Higher Resonance: Jennie C. Jones’ Revisionist Modernism

The newest offering in the Directions series at the Hirshhorn Museum and Sculpture Garden in Washington, DC is the first solo museum exhibition of Creative Capital Jennie C. Jones. A site-specific installation spanning painting, sound and sculpture, Higher Resonance addresses the central themes of Jones’ artistic practice, creating a multisensory experience interweaving the narratives of black history and art history.

Installation view of Directions: Jennie C. Jones: Higher Resonance at the Hirshhorn Museum and Sculpture Garden, Washington, DC, 2013. Photo: Cathy Carver.

Jennie C. Jones grew up listening to jazz. Though she never received formal musical training, Jones transformed her interest in music and her engagement with history and theory into an audio-visual practice. Struggling to find the content at the heart of her largely abstract, conceptual work, Jones had what she calls her “artistic epiphany”: the realization that the music she was listening to as she drew or painted directly affected the marks she made.

“Sometimes, when I am really ‘in the zone,'” she said in an interview, “I almost feel that the gesture of making a line is the duration of a note, and it becomes a conceptual practice—the relationship between listening and drawing.”

Jennie C. Jones, "Bold, Double, Barline (variation #1)," 2013. Photo: Cathy Carver

Jennie C. Jones, Bold, Double, Barline (variation #1), 2013. Photo: Cathy Carver

Jones’ approach, which she has called “listening as a conceptual practice,” is more than merely visualizing sound. Jones inserts sound directly into her work, allowing it to interact with her visual pieces, telling a more complete story of the African-American experience—and its absence—in modern art. As an artist critically aware of her role in the art world as an African-American woman, Jones calls upon her training and her identity to construct a revisionist history, one which acknowledges abstract work by black artists left out of art history’s Modernist canon.

Accordingly, Jones looks at bebop, a jazz practice pioneered by avant-garde black musicians, as her artistic precedent. Bebop, she says, was “complete, total, insane abstraction happening in black cultural production, but it just wasn’t in the museums.” Through “listening as a conceptual practice,” Jones renders visible these abstract black artists left out of the aesthetic sphere. Her process of coupling microsampled sound pieces spliced from avant-garde black jazz musicians with sculpted or painted visual abstraction that directly references the work of her white, male, Modernist influences elucidates the innovations of her predecessors, while creating a radical, new space for the reading of Modernism.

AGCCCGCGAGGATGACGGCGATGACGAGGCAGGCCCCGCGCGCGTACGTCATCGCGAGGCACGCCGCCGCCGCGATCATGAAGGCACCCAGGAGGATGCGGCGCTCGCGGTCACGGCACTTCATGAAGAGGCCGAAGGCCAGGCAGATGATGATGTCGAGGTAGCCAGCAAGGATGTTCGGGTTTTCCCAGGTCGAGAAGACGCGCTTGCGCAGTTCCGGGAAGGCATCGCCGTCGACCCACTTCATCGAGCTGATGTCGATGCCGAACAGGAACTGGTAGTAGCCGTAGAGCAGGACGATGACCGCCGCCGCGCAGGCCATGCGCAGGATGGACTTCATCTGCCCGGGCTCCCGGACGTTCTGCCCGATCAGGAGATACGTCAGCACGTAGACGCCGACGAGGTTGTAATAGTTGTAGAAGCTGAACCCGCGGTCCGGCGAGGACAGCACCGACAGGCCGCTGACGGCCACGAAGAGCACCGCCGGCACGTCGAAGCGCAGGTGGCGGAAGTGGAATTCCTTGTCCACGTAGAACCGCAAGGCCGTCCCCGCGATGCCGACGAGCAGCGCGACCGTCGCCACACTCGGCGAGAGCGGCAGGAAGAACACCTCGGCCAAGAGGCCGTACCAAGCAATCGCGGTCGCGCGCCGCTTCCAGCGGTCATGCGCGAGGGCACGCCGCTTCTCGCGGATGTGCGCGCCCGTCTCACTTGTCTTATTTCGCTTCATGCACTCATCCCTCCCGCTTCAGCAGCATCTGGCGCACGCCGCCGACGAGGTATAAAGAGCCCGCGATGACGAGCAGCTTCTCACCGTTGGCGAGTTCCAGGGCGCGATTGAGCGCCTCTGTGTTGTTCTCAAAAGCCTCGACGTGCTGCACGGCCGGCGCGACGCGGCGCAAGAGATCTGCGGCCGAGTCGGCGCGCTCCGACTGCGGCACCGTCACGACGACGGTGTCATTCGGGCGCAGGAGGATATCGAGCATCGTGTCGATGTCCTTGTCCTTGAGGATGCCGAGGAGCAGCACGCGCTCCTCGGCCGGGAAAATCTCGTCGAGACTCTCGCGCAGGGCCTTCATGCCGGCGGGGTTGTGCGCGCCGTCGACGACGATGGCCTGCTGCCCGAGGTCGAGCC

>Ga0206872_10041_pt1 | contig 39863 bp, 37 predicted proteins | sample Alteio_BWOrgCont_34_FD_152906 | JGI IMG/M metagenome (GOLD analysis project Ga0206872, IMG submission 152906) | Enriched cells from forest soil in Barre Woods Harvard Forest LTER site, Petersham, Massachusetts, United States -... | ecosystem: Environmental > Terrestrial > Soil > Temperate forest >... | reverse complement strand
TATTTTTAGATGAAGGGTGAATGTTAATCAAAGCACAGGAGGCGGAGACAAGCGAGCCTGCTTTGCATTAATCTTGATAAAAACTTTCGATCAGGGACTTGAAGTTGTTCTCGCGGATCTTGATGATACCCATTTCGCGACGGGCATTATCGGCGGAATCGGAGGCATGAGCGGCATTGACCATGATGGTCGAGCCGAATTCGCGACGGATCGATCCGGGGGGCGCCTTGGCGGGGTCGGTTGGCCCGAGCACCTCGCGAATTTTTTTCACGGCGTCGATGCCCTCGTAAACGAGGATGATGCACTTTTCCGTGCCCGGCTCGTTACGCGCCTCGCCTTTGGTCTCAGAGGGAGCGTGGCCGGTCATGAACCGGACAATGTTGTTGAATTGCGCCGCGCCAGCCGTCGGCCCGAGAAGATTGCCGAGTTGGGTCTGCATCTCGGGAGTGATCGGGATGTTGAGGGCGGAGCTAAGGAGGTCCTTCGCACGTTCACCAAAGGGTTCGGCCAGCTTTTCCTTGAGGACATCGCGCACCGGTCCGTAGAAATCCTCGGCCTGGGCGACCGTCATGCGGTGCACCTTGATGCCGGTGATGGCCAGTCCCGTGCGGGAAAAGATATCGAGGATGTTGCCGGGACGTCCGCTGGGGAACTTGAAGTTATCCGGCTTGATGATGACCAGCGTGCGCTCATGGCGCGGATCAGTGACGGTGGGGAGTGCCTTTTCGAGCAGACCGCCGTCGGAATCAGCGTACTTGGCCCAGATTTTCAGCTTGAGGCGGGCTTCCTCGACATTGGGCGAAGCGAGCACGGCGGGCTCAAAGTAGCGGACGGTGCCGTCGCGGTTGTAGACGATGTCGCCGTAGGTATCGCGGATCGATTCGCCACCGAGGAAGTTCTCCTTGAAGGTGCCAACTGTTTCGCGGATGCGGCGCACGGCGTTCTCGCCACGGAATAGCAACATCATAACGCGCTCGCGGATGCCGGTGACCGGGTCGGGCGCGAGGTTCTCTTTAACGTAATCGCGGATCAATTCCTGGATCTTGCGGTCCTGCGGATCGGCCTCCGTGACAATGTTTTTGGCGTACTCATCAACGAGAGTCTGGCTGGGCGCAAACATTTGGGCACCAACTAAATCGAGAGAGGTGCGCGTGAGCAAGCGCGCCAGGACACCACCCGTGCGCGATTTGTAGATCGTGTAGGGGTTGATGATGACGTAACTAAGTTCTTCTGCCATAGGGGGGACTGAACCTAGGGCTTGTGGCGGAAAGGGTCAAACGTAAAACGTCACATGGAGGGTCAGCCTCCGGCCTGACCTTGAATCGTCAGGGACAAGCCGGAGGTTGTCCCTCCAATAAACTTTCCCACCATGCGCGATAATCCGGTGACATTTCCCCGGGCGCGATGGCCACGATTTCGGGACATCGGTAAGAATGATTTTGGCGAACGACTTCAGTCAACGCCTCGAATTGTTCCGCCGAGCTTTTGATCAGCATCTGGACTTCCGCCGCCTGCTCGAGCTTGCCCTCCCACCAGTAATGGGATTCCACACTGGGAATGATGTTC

In Higher Resonance, Jones explores visual and sonic elements of the gallery space, encouraging visitors to see how sound affects—and is affected by—her paintings, sculptures and the gallery’s curved walls. Her minimalist paintings, reminiscent of Barnett Newman and Kazimir Malevich, are not merely aesthetic; painted on acoustic absorber panels used to dampen echoes in recording studios, Jones’ Acoustic Paintings directly affect ambient sound in the gallery. Her sculptural works, too, utilize recording studio equipment. Bass Traps with False Tones features a pair of painted acoustic bass absorbers, normally used to damp low-frequency, reverberating sound. Like many before her, Jones renders aesthetic these practical pieces, highlighting their sculptural features while simultaneously changing the sound in the room. Even if it directly references the abstract paintings by Ellsworth Kelly and Clyfford Still featured in its surrounding galleries, her work is not just a painting on a wall, a sculpture in a glass case. Jones noted that unlike traditional abstract paintings, her work “function[s] in the space. It’s active. It’s affecting the sound and the environment that it’s placed in.”

Jones’ rare ability to create a lush sensory narrative—hailed by Ken Johnson of The New York Times as “an affecting, Minimalist theater of memory…. An expansive place of thought and reverie”and the subtlety with which she tackles her bold subject matter distinguish her as an important figure in the current artistic landscape. In a testament to the rigor of her artistic practice and her critical engagement with her work, Jones was recently awarded the Studio Museum in Harlem’s Joyce Alexander Wein Prize: a $50,000 award honoring African-American artists who demonstrate “great innovation, promise and creativity.”

“Directions: Jennie C. Jones: Higher Resonance” is on view at the Hirshhorn Museum and Sculpture Garden through October 27, 2013.